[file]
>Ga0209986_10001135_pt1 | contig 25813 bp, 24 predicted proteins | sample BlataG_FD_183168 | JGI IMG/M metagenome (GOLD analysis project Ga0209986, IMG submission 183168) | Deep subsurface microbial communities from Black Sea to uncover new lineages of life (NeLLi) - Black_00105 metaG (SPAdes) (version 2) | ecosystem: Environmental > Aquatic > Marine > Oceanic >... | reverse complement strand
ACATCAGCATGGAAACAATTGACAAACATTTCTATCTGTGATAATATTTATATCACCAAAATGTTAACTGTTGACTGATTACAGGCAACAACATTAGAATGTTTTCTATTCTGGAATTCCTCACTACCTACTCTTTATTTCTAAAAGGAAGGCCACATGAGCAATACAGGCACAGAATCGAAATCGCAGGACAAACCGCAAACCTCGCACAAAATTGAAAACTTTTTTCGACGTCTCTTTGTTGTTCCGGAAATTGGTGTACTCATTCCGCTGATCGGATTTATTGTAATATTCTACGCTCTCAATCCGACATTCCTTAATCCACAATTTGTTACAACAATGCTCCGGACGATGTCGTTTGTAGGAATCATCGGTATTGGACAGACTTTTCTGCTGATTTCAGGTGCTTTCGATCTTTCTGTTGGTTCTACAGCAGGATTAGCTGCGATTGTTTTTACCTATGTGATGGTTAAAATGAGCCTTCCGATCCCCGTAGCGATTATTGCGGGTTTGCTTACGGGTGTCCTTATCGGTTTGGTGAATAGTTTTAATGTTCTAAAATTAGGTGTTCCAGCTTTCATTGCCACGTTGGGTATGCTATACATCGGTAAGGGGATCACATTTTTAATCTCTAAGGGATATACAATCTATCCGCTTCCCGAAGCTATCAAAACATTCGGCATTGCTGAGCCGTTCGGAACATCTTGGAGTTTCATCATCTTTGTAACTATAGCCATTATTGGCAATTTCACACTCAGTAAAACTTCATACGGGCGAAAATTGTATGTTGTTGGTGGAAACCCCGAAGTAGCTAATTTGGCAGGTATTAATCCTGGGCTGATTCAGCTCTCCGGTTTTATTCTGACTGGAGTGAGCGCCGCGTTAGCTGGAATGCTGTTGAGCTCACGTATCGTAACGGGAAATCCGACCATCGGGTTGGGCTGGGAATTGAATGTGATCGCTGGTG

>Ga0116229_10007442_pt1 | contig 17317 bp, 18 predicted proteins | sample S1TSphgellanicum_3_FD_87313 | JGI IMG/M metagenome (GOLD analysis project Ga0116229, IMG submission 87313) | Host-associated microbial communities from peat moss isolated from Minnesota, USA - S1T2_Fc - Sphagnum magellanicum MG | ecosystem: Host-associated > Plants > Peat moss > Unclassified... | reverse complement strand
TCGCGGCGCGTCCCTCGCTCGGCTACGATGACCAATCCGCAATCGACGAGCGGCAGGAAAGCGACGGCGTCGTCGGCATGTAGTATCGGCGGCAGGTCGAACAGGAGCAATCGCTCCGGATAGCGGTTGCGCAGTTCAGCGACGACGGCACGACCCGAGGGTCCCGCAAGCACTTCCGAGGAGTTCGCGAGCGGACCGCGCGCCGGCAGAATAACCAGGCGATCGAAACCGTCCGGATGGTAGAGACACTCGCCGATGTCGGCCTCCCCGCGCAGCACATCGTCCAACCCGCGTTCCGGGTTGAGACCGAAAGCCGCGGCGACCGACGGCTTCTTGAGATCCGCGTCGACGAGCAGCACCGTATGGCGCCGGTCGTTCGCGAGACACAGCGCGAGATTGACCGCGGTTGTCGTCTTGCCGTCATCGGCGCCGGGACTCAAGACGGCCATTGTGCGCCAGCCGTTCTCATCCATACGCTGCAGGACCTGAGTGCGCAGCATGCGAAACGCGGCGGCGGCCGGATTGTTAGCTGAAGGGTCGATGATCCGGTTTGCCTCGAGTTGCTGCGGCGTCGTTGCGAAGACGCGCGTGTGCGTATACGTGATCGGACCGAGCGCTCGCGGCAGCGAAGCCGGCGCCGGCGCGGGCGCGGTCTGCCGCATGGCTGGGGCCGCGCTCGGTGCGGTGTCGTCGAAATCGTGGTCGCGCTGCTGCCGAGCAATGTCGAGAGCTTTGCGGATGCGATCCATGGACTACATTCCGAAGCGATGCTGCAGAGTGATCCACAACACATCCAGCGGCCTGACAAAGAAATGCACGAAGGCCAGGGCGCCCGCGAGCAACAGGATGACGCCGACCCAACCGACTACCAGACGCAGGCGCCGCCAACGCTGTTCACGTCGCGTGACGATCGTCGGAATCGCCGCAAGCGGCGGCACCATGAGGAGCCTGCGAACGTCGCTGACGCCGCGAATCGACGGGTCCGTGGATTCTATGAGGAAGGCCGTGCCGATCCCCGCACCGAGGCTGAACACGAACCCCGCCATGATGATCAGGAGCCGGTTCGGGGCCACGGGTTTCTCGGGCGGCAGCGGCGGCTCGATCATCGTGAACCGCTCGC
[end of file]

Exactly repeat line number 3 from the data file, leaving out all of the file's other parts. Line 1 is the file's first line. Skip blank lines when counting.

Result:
>Ga0116229_10007442_pt1 | contig 17317 bp, 18 predicted proteins | sample S1TSphgellanicum_3_FD_87313 | JGI IMG/M metagenome (GOLD analysis project Ga0116229, IMG submission 87313) | Host-associated microbial communities from peat moss isolated from Minnesota, USA - S1T2_Fc - Sphagnum magellanicum MG | ecosystem: Host-associated > Plants > Peat moss > Unclassified... | reverse complement strand